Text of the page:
Evolution, we are told, can explain why we have moral sentiments, and indeed theoretically it can explain why we have the sense that some things are right and other things are wrong, but evolution cannot impress upon us a duty to do the things we believe are right. A blind, impersonal process cannot impose obligations. One who transgresses whatever moral sentiments may have evolved in our species needs something more than the fact that his behavior doesn't accord well with the mutations which have accrued in the human genome to convince him that he's doing something truly wrong.
Another problem with trying to ground morality in evolution is that if compassion and generosity are the products of natural selection then so, too, must be avarice and violence. How then, if our evolution is our guide to morality, do we say that the former are good and the latter bad? By what principle do we choose between these behaviors and where did that principle come from?
Another possibility is that given that happiness is good, science can tell us how we can best achieve it, but this, too, is fraught with difficulties. Just because I recognize that happiness is good doesn't mean that I have a duty to nurture it in anyone but myself. In other words, my happiness is good, but why should I consider your happiness to be good, or the happiness of people I don't even know?
James Davison Hunter and Paul Nedelisky consider the question whether science can provide an adequate foundation of morality in a paper at The Hedgehog Review. The authors examine a number of attempts to provide a scientific underpinning for morality and conclude that the actual science in these attempts is nothing more than philosophical window dressing. After dispensing with several failed attempts to provide a foundation for morality rooted in empirical data they turn to the recent work of philosopher Sam Harris who writes this:
Science cannot tell us why, scientifically, we should value health. But once we admit that health is the proper concern of medicine, we can then study and promote it through science....I think our concern for well-being is even less in need for justification than our concern for health is....And once we begin thinking seriously about human well-being, we will find that science can resolve specific questions about morality and human values.Harris makes two assumptions here that Hunter and Nedelisky think fatal to his argument that science can ground morality:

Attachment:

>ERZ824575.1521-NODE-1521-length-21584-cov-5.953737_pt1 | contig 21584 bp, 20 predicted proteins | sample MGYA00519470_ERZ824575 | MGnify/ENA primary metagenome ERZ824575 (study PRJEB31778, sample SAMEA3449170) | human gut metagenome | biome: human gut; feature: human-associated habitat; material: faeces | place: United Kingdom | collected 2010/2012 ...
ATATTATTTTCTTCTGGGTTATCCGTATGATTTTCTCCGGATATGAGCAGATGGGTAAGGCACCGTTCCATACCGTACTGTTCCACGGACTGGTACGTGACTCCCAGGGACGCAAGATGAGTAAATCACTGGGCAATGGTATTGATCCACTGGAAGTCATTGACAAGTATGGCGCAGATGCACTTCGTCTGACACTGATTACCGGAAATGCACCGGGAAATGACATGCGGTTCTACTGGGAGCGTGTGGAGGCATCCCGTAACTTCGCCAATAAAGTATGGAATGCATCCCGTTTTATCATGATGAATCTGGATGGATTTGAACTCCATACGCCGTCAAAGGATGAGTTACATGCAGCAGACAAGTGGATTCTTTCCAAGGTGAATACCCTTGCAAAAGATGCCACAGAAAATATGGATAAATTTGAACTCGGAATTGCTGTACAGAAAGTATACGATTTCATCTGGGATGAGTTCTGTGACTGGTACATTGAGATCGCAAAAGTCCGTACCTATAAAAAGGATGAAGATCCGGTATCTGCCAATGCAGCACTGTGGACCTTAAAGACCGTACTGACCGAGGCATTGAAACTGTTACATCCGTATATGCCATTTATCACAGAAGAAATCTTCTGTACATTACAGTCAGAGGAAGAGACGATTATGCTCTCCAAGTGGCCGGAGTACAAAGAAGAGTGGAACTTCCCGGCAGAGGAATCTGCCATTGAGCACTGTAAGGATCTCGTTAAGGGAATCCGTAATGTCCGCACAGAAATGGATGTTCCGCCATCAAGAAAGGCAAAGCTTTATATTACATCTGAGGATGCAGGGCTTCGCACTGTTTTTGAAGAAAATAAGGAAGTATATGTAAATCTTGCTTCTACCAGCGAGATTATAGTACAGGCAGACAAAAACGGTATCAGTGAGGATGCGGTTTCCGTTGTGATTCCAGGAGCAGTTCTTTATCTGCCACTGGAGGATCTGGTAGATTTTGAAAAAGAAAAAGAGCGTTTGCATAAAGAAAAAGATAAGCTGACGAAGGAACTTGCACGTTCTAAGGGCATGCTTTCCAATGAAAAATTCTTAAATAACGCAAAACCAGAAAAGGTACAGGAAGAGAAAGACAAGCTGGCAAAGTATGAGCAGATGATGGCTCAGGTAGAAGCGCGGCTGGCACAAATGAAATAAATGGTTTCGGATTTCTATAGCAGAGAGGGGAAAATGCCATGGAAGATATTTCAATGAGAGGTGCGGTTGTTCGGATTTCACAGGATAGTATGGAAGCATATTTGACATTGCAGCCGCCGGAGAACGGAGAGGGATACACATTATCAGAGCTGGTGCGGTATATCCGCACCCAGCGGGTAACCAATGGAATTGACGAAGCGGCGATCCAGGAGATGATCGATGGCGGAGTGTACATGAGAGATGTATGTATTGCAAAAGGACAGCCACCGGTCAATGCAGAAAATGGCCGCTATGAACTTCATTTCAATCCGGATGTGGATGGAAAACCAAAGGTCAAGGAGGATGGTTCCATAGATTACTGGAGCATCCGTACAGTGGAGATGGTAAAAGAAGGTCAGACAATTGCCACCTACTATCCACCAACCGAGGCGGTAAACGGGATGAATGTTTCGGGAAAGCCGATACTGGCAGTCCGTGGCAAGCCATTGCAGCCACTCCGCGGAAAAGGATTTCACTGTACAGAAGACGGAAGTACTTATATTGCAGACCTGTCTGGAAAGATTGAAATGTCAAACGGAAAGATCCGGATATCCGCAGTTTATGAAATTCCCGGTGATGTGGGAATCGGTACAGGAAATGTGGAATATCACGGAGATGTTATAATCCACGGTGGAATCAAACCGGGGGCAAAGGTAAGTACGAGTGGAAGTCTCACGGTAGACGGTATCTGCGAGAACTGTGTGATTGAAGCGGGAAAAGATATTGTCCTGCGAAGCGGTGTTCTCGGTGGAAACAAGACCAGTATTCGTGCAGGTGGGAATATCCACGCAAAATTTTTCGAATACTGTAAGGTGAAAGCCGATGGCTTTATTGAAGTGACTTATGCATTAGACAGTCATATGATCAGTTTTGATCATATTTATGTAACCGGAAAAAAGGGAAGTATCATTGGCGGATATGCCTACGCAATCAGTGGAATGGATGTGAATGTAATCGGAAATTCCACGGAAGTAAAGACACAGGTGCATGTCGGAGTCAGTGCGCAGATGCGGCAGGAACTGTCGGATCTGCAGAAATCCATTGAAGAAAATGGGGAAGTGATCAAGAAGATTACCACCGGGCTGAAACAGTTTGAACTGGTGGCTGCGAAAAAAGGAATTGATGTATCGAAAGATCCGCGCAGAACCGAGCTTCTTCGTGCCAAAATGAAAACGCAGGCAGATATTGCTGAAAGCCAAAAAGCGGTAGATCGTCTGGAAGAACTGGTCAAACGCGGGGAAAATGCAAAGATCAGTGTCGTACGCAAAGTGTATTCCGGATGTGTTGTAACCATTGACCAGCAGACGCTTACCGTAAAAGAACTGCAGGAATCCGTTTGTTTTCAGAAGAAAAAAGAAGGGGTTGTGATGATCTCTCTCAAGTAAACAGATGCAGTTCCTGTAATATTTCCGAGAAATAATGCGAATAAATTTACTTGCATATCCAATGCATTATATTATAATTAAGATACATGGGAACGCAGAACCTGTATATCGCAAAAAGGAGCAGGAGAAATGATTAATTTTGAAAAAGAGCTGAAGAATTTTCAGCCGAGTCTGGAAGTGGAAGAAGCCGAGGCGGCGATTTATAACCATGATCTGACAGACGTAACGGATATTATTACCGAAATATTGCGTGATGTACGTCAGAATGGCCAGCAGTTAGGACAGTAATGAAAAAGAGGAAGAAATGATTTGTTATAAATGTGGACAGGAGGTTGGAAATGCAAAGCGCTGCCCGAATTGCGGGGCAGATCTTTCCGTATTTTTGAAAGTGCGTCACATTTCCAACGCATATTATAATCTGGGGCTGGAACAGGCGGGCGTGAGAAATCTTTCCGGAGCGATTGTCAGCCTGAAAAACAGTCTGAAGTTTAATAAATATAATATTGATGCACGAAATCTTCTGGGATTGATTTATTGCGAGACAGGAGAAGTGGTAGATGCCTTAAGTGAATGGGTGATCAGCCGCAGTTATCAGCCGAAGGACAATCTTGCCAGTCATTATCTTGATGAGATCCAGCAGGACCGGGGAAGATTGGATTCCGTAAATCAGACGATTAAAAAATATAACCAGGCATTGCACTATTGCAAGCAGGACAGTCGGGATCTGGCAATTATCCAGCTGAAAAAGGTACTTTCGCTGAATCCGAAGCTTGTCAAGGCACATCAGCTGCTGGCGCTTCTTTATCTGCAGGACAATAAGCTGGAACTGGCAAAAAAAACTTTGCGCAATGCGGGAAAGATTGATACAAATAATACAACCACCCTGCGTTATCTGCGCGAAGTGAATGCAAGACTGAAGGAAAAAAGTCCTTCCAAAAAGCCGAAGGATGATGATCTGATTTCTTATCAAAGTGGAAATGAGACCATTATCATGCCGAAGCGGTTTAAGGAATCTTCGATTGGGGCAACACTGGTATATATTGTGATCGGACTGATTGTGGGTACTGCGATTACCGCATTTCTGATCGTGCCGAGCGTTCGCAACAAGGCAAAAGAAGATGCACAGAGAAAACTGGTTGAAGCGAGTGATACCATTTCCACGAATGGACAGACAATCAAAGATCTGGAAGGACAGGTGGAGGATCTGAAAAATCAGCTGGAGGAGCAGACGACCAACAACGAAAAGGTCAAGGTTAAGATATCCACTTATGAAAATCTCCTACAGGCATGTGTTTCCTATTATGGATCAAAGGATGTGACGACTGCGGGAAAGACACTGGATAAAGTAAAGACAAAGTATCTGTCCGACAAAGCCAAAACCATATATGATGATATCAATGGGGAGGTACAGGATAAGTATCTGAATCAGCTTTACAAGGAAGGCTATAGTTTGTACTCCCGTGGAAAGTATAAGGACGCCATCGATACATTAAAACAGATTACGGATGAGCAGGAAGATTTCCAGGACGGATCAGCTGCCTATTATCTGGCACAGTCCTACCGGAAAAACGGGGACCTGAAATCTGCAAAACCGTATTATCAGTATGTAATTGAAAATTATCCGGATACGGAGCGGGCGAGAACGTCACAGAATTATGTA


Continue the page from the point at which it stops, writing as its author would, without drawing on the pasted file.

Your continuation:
[F]irst, that well-being is a moral good, and, second, that we know what the observable properties of well-being are. Yet [Harris] doesn’t see these assumptions as problematic for the scientific status of his argument. After all, he reasons, we make similar assumptions in medicine, but we can all recognize that it is still a science. But he still doesn’t recognize that this thinking is fatal to his claim that science can determine moral values. To make the problem for Harris more vivid, compare his argument above with arguments that share the same logic and structure:Additionally, Harris makes an error I alluded to above. It's not so much that he assumes well-being to be a moral good, although as Davison and Nedelisky point out, that assumption is problematic, rather it's his assumption that anyone has a duty, an obligation, to promote other people's well-being. That assumption is completely ungrounded. Why, for example, would it be wrong to state that my only moral duty, if I have any, is to myself and that others should see to their own interests?